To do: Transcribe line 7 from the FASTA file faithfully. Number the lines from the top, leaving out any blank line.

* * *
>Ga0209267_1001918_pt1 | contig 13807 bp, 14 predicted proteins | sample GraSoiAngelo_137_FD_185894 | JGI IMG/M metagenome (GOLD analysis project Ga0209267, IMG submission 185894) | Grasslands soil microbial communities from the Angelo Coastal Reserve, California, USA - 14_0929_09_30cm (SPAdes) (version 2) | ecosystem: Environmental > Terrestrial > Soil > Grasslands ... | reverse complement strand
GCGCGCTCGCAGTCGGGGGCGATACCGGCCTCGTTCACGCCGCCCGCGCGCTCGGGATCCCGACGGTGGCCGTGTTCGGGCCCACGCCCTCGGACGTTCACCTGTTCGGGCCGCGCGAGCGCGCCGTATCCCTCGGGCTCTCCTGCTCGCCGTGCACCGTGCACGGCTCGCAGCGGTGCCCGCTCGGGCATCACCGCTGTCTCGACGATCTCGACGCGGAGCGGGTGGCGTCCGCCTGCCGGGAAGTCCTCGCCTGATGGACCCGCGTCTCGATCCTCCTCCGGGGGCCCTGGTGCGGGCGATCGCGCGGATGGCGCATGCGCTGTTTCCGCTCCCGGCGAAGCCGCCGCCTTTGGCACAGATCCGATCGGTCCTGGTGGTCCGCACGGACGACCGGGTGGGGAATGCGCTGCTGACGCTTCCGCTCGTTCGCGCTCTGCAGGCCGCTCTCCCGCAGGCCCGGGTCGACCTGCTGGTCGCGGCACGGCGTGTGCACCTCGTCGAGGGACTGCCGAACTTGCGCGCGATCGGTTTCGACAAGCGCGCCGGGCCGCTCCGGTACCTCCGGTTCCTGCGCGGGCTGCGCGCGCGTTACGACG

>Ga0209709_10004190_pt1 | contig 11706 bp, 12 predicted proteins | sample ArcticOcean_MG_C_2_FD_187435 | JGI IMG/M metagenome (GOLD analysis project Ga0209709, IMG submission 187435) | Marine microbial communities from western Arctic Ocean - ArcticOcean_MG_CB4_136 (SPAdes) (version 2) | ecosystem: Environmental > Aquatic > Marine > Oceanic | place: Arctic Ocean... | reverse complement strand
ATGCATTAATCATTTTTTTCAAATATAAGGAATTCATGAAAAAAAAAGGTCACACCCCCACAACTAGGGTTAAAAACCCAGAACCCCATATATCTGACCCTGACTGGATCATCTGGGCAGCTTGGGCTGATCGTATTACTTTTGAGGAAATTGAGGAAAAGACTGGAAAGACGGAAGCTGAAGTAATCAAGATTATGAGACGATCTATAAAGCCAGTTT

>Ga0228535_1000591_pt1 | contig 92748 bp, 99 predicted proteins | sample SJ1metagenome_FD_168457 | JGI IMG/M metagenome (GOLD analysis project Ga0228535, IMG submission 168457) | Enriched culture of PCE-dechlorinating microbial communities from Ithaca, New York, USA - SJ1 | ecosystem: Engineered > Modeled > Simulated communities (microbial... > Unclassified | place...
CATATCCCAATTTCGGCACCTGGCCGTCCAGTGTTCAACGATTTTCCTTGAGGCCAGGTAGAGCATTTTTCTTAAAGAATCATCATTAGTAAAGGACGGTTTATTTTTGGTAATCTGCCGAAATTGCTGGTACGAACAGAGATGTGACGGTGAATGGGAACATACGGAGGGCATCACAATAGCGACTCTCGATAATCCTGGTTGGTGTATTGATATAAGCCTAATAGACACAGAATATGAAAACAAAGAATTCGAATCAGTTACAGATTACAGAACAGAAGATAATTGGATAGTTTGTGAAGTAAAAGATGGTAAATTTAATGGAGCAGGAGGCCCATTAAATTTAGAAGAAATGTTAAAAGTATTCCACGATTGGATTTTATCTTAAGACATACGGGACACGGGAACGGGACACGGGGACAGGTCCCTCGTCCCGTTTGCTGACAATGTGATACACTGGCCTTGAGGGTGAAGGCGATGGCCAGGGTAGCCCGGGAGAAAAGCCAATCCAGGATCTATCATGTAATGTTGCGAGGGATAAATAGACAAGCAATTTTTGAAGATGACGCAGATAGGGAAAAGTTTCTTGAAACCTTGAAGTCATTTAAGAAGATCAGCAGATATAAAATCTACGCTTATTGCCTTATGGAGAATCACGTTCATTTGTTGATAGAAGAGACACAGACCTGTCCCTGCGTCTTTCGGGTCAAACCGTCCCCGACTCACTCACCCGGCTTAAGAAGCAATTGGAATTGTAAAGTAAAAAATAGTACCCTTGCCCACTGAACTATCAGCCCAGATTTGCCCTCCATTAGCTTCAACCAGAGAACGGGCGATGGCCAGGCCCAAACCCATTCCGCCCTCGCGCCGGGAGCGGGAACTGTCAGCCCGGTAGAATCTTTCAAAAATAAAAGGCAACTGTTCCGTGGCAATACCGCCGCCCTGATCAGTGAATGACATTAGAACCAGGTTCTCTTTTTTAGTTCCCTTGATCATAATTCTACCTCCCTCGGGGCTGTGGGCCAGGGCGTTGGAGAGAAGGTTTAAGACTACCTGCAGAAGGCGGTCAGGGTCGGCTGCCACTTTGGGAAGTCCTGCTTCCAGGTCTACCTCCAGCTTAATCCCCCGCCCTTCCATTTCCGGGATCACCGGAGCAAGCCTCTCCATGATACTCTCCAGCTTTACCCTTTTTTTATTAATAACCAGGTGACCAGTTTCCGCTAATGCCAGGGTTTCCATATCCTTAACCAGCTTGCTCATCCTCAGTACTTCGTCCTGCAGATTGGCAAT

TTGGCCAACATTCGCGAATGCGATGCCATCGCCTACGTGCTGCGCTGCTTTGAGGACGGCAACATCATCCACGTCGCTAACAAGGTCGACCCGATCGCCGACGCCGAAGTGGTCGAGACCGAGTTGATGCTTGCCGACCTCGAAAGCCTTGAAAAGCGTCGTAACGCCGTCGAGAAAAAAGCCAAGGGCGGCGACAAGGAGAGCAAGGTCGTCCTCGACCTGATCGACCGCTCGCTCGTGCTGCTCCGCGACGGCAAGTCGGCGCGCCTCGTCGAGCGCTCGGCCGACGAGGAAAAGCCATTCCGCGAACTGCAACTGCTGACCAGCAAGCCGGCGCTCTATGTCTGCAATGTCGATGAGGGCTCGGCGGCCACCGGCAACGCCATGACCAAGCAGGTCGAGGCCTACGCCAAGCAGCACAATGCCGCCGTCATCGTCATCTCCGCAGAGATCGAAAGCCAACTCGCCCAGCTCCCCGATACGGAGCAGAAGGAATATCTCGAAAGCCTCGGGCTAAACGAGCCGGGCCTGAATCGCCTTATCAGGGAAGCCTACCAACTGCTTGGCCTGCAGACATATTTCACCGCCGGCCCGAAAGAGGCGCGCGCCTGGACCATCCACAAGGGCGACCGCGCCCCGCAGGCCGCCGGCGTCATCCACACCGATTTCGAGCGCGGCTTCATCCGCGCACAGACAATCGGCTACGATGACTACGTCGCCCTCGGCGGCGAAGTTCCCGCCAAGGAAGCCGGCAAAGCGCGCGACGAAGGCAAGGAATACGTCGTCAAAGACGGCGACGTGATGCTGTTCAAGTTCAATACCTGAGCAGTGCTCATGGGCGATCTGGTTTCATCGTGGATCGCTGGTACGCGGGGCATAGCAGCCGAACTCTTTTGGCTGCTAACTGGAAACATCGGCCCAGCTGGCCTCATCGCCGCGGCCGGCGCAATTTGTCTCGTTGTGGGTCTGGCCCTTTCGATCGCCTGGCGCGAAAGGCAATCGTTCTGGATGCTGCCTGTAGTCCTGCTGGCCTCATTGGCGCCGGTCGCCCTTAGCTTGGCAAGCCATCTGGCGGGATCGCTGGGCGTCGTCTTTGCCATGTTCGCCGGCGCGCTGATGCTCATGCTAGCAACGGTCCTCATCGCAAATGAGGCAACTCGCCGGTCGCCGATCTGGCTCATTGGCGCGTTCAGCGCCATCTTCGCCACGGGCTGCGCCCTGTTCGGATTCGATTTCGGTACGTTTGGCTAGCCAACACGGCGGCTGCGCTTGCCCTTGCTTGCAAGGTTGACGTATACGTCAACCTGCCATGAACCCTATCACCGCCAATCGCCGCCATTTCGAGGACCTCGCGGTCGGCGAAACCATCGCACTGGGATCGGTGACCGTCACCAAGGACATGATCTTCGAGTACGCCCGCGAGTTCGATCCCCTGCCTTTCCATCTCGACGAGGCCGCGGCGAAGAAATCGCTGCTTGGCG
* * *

TTGGCCAACATTCGCGAATGCGATGCCATCGCCTACGTGCTGCGCTGCTTTGAGGACGGCAACATCATCCACGTCGCTAACAAGGTCGACCCGATCGCCGACGCCGAAGTGGTCGAGACCGAGTTGATGCTTGCCGACCTCGAAAGCCTTGAAAAGCGTCGTAACGCCGTCGAGAAAAAAGCCAAGGGCGGCGACAAGGAGAGCAAGGTCGTCCTCGACCTGATCGACCGCTCGCTCGTGCTGCTCCGCGACGGCAAGTCGGCGCGCCTCGTCGAGCGCTCGGCCGACGAGGAAAAGCCATTCCGCGAACTGCAACTGCTGACCAGCAAGCCGGCGCTCTATGTCTGCAATGTCGATGAGGGCTCGGCGGCCACCGGCAACGCCATGACCAAGCAGGTCGAGGCCTACGCCAAGCAGCACAATGCCGCCGTCATCGTCATCTCCGCAGAGATCGAAAGCCAACTCGCCCAGCTCCCCGATACGGAGCAGAAGGAATATCTCGAAAGCCTCGGGCTAAACGAGCCGGGCCTGAATCGCCTTATCAGGGAAGCCTACCAACTGCTTGGCCTGCAGACATATTTCACCGCCGGCCCGAAAGAGGCGCGCGCCTGGACCATCCACAAGGGCGACCGCGCCCCGCAGGCCGCCGGCGTCATCCACACCGATTTCGAGCGCGGCTTCATCCGCGCACAGACAATCGGCTACGATGACTACGTCGCCCTCGGCGGCGAAGTTCCCGCCAAGGAAGCCGGCAAAGCGCGCGACGAAGGCAAGGAATACGTCGTCAAAGACGGCGACGTGATGCTGTTCAAGTTCAATACCTGAGCAGTGCTCATGGGCGATCTGGTTTCATCGTGGATCGCTGGTACGCGGGGCATAGCAGCCGAACTCTTTTGGCTGCTAACTGGAAACATCGGCCCAGCTGGCCTCATCGCCGCGGCCGGCGCAATTTGTCTCGTTGTGGGTCTGGCCCTTTCGATCGCCTGGCGCGAAAGGCAATCGTTCTGGATGCTGCCTGTAGTCCTGCTGGCCTCATTGGCGCCGGTCGCCCTTAGCTTGGCAAGCCATCTGGCGGGATCGCTGGGCGTCGTCTTTGCCATGTTCGCCGGCGCGCTGATGCTCATGCTAGCAACGGTCCTCATCGCAAATGAGGCAACTCGCCGGTCGCCGATCTGGCTCATTGGCGCGTTCAGCGCCATCTTCGCCACGGGCTGCGCCCTGTTCGGATTCGATTTCGGTACGTTTGGCTAGCCAACACGGCGGCTGCGCTTGCCCTTGCTTGCAAGGTTGACGTATACGTCAACCTGCCATGAACCCTATCACCGCCAATCGCCGCCATTTCGAGGACCTCGCGGTCGGCGAAACCATCGCACTGGGATCGGTGACCGTCACCAAGGACATGATCTTCGAGTACGCCCGCGAGTTCGATCCCCTGCCTTTCCATCTCGACGAGGCCGCGGCGAAGAAATCGCTGCTTGGCG